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Ellen: A Day in the Life

A day in the life of Ellen McDonagh, a Diabetes Educator within the Northern Health and Social Care Trust. 

Ellen McDonagh with informational leaflets.

Ellen McDonagh is a Diabetes Educator within the Northern Health and Social Care Trust. In her role, she delivers two structured educational programmes: DAFNE for people with type 1 diabetes and DESMOND for people with type 2 diabetes.

What it involves

My role involves the delivery of two educational programmes to support those living with type 1 and type 2 diabetesDAFNE (Dose Adjustment For Normal Eating) is a course for adults (over 17 years old) and DESMOND (Diabetes Education and Self-Management for Ongoing and Newly Diagnosed). These programmes aim to support people in understanding their diabetes and empower them to manage it. For people living with type 1 diabetes, DAFNE also shares learning on how to make adjustments to insulin when needed – it also links in on the areas of managing hypoglycaemia, illness and exercise.

My working day usually begins arriving at the place we’re presenting about one hour before people begin to arrive. This allows time to prepare the room, equipment, and myself so that I can meet people and focus on them. This is my favourite time of the day as it sets the tone for the day, and I’m given the privilege of getting to know a little more about the participants themselves, as well as their diabetes, in a relaxed way.

My typical day has changed slightly over the last few years in that during pre-pandemic times, the programmes were delivered face-to-face in a group setting. During the pandemic, we learnt how to adapt programme delivery for online sessions instead. Now we’re in a position to offer a choice of face-to-face or online delivery, which means my day-to-day routines can vary! I really enjoy my work facilitating learning and meeting people even now on the online programmes, which I struggled with initially as it was a totally new way of interacting with people.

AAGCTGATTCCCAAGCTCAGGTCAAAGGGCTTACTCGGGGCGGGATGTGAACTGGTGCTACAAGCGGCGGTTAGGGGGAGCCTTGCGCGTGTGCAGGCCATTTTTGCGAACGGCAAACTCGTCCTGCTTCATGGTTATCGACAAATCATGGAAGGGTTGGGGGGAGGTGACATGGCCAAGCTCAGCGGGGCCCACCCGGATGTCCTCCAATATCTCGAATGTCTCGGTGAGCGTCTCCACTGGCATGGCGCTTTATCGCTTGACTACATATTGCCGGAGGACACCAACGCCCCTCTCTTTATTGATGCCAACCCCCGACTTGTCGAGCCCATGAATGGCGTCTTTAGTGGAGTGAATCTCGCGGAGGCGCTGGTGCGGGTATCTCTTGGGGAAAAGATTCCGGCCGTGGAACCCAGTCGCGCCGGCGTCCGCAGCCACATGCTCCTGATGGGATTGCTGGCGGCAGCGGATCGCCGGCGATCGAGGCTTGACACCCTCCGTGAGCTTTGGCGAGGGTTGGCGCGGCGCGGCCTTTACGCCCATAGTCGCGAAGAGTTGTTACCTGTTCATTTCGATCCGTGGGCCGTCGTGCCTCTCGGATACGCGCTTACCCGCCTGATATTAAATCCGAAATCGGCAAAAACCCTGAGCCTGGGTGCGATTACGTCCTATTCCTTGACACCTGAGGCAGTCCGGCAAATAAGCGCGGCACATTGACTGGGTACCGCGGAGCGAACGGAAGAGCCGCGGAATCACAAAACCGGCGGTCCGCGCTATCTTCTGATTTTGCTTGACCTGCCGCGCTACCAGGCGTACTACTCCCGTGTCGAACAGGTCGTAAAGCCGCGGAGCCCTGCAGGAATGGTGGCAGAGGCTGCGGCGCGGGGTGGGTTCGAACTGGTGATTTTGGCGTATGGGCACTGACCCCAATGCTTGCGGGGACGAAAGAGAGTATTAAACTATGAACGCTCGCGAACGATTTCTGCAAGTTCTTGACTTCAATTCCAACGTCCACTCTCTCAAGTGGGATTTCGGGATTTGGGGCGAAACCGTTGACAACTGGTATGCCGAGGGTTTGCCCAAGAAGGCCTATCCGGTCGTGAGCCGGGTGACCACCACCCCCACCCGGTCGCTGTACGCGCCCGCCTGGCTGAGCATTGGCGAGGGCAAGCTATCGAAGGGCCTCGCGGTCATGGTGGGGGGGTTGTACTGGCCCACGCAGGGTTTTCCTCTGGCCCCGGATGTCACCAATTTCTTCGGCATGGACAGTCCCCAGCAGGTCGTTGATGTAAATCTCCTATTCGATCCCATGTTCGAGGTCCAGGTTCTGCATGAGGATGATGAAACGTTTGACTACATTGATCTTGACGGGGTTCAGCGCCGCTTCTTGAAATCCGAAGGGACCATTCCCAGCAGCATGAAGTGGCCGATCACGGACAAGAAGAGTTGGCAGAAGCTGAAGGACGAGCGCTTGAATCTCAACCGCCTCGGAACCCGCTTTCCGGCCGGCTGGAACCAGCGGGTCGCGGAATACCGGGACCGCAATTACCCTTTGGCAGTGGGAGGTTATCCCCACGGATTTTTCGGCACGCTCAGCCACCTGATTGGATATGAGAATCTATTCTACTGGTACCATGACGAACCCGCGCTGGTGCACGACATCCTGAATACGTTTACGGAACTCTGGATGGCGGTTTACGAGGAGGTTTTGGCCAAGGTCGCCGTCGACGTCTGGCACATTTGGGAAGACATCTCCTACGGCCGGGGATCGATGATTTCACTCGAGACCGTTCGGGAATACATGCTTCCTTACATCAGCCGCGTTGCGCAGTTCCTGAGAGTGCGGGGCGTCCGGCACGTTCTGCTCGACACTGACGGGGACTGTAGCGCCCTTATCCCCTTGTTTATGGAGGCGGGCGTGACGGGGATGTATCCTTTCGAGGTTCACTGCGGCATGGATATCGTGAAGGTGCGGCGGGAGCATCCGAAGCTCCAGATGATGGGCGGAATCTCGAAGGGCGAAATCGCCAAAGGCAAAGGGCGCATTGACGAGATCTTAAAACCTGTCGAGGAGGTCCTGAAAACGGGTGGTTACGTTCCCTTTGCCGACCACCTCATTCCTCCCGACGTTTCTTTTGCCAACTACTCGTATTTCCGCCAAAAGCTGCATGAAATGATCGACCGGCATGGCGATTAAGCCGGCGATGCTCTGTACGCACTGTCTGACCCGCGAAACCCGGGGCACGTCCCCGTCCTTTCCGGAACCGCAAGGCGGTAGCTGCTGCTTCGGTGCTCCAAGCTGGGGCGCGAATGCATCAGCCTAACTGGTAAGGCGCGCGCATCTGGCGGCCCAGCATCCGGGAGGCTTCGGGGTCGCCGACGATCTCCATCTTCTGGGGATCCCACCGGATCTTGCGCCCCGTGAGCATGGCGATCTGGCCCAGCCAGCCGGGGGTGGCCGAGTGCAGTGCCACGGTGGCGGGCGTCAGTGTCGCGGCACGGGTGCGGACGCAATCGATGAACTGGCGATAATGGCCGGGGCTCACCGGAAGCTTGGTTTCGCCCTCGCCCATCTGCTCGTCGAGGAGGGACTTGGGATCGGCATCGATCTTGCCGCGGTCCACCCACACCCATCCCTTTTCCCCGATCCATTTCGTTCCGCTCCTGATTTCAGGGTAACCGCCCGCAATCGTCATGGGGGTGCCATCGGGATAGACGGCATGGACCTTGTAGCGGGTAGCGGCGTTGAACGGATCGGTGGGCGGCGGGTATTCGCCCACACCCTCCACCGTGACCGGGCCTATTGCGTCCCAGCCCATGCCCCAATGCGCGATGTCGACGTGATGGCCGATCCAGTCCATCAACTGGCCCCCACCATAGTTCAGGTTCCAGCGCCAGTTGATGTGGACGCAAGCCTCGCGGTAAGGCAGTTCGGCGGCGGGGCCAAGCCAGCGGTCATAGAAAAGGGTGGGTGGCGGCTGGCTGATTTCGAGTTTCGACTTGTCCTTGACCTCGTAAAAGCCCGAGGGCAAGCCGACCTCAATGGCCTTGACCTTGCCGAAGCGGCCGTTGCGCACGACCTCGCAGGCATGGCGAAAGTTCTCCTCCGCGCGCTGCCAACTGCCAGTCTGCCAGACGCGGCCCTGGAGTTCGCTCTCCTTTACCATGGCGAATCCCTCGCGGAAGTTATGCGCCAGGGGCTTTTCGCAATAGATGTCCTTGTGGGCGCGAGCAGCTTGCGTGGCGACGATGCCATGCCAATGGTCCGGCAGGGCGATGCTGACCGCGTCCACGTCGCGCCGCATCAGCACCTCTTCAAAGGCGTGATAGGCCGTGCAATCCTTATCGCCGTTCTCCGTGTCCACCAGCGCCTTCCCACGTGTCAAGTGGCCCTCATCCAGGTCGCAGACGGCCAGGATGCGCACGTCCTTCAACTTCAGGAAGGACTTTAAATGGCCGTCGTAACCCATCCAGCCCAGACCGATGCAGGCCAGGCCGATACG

The delivery of both the structured education programmes (DAFNE AND DESMOND) require two facilitators to work together. I find this a valuable tool in creating a balanced, interactive, and relaxed day for the participants while promoting peer learning. Participants are also offered the opportunity to continue their learning when the course finishes by registering for MyDESMOND or DAFNE online which we can help them with.

My job as a Diabetes Educator also requires a lot of administrative and promotional work throughout the Trust and other organisations. I also have to keep up to date with mandatory training and the world of diabetes by attending professional development programs, readings and working with the diabetes teams.


What matters to me most in my role as Diabetes Educator is that the people who attend feel empowered to manage their diabetes. To aid this it’s important that, as part of their diabetes care, all people with type 1 and type 2 diabetes are referred to and able to attend this structured education resource that can have a real impact on their lifestyle and management of their diabetes.

What matters to me most in my role as Diabetes Educator is that the people who attend feel empowered to manage their diabetes.

We endeavour to make each day about each person’s needs, and I think we achieve this when people share their experiences, concerns, and solutions openly. Additionally, almost every day during breaks, lunch or after each course is finished, my colleagues and I will be approached by participants who want to discuss private matters related to their lives with diabetes.

For type 1 educational support, I would encourage people to ask their healthcare professional if they are suitable to be referred to DAFNE. For type 2 and to self-refer to DESMOND within the Northern Health and Social care Trust, phone 028 2766 1478 or email

Reflect on you and your needs

For anyone wishing to access either of the two educational programmes please be assured that structured education is facilitated in a relaxed way. Before you come, I’d encourage you to take some time to reflect on the following points:

  • Ask yourself why you want to learn about managing your diabetes.   
  • Congratulate yourself on the areas you feel you manage your diabetes well.
  • Think about any challenges you experience with diabetes self-management.
  • Consider what hinders you from having control over your challenges.
  • Decide upon what you want to achieve from having attended DESMOND or DAFNE.

On a personal note: what advice would you give yourself if you were starting out now in your first job?

You have chosen a great profession where your support makes a difference in people’s lives.

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The views and opinions expressed in the ‘views’ section of this website belong solely to the authors of each article. These views and opinions do not necessarily represent those of Diabetes UK as a charity or any of its staff members.

If you are a healthcare professional based in Northern Ireland and would like to write for News & Views, please get in touch with with an outline of your idea.








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